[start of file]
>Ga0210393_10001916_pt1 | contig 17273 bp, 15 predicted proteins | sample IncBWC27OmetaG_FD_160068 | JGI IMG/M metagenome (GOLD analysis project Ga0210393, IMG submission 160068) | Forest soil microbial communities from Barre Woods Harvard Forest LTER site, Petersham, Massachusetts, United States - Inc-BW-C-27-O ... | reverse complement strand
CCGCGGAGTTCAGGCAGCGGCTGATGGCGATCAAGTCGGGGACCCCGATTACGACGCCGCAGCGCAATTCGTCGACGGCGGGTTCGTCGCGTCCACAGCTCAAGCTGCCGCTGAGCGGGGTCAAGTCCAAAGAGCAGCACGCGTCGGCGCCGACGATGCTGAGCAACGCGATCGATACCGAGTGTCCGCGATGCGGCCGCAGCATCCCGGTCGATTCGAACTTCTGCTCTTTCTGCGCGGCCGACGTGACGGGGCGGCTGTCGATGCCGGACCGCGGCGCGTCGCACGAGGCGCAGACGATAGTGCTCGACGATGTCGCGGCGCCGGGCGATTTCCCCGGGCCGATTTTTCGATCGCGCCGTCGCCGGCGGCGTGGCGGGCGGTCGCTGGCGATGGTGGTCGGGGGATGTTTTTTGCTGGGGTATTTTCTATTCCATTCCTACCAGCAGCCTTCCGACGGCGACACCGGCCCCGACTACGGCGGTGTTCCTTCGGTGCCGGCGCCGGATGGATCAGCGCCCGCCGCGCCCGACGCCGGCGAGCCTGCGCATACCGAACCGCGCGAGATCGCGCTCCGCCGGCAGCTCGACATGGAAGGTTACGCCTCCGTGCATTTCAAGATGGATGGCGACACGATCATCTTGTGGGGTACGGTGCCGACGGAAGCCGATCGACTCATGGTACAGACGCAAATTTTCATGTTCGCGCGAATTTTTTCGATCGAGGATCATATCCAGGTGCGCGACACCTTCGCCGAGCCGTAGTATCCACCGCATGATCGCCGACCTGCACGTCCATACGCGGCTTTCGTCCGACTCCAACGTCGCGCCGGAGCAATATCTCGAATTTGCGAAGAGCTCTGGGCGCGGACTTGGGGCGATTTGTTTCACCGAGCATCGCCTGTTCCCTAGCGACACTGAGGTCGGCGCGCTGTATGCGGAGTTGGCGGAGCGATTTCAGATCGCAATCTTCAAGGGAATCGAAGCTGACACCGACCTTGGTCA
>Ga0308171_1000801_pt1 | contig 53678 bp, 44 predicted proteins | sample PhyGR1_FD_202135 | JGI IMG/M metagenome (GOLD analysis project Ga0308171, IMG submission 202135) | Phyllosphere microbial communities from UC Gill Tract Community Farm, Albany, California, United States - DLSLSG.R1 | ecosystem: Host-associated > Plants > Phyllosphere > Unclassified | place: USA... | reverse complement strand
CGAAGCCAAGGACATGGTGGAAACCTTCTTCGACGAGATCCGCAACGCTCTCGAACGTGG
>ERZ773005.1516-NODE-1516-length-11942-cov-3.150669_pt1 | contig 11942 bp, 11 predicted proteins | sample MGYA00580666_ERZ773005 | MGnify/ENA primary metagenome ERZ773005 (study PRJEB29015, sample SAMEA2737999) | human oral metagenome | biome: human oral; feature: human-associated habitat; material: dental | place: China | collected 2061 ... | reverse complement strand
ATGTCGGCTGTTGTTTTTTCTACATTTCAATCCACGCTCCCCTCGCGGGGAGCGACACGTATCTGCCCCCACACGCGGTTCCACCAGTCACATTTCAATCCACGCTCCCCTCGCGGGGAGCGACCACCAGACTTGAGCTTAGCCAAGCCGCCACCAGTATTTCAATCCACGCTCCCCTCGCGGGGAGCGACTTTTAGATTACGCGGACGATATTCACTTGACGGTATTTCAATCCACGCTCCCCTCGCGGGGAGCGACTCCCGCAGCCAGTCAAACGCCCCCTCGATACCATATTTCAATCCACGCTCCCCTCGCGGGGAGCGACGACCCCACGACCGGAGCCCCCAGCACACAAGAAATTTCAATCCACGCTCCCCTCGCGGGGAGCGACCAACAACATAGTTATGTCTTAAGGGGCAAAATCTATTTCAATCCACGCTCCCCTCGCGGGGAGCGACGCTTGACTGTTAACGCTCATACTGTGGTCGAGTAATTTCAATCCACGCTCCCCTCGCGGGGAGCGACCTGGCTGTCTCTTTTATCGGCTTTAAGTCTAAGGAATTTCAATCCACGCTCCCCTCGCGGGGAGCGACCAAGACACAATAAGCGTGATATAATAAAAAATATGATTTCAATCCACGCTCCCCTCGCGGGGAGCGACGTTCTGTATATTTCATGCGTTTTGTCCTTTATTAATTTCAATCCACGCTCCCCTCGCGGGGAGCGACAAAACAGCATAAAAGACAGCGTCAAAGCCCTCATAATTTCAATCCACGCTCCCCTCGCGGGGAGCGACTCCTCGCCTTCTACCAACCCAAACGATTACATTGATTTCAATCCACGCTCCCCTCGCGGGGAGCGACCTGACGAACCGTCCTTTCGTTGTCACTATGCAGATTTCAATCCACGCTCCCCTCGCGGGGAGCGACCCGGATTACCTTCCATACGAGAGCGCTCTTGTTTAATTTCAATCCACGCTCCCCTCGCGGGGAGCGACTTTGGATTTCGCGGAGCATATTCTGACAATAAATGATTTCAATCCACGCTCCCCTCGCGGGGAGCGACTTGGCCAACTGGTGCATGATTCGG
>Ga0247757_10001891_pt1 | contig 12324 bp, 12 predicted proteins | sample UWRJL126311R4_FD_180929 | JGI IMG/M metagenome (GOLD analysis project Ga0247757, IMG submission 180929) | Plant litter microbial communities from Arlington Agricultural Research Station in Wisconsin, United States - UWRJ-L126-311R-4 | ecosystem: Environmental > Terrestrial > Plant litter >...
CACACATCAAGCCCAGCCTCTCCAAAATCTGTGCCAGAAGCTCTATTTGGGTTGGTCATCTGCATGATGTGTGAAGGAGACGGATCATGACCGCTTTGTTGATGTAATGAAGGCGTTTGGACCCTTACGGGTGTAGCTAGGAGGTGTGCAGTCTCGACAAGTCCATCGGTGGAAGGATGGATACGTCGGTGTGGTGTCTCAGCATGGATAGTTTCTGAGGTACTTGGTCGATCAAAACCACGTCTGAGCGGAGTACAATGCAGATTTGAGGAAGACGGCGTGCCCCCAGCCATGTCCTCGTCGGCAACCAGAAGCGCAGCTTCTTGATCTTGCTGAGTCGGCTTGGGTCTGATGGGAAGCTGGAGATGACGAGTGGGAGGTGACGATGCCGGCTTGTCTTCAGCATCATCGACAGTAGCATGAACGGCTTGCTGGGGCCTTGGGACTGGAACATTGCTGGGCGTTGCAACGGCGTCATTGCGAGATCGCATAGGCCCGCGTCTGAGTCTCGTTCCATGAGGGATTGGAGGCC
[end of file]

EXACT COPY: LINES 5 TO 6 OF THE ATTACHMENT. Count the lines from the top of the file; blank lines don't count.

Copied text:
>ERZ773005.1516-NODE-1516-length-11942-cov-3.150669_pt1 | contig 11942 bp, 11 predicted proteins | sample MGYA00580666_ERZ773005 | MGnify/ENA primary metagenome ERZ773005 (study PRJEB29015, sample SAMEA2737999) | human oral metagenome | biome: human oral; feature: human-associated habitat; material: dental | place: China | collected 2061 ... | reverse complement strand
ATGTCGGCTGTTGTTTTTTCTACATTTCAATCCACGCTCCCCTCGCGGGGAGCGACACGTATCTGCCCCCACACGCGGTTCCACCAGTCACATTTCAATCCACGCTCCCCTCGCGGGGAGCGACCACCAGACTTGAGCTTAGCCAAGCCGCCACCAGTATTTCAATCCACGCTCCCCTCGCGGGGAGCGACTTTTAGATTACGCGGACGATATTCACTTGACGGTATTTCAATCCACGCTCCCCTCGCGGGGAGCGACTCCCGCAGCCAGTCAAACGCCCCCTCGATACCATATTTCAATCCACGCTCCCCTCGCGGGGAGCGACGACCCCACGACCGGAGCCCCCAGCACACAAGAAATTTCAATCCACGCTCCCCTCGCGGGGAGCGACCAACAACATAGTTATGTCTTAAGGGGCAAAATCTATTTCAATCCACGCTCCCCTCGCGGGGAGCGACGCTTGACTGTTAACGCTCATACTGTGGTCGAGTAATTTCAATCCACGCTCCCCTCGCGGGGAGCGACCTGGCTGTCTCTTTTATCGGCTTTAAGTCTAAGGAATTTCAATCCACGCTCCCCTCGCGGGGAGCGACCAAGACACAATAAGCGTGATATAATAAAAAATATGATTTCAATCCACGCTCCCCTCGCGGGGAGCGACGTTCTGTATATTTCATGCGTTTTGTCCTTTATTAATTTCAATCCACGCTCCCCTCGCGGGGAGCGACAAAACAGCATAAAAGACAGCGTCAAAGCCCTCATAATTTCAATCCACGCTCCCCTCGCGGGGAGCGACTCCTCGCCTTCTACCAACCCAAACGATTACATTGATTTCAATCCACGCTCCCCTCGCGGGGAGCGACCTGACGAACCGTCCTTTCGTTGTCACTATGCAGATTTCAATCCACGCTCCCCTCGCGGGGAGCGACCCGGATTACCTTCCATACGAGAGCGCTCTTGTTTAATTTCAATCCACGCTCCCCTCGCGGGGAGCGACTTTGGATTTCGCGGAGCATATTCTGACAATAAATGATTTCAATCCACGCTCCCCTCGCGGGGAGCGACTTGGCCAACTGGTGCATGATTCGG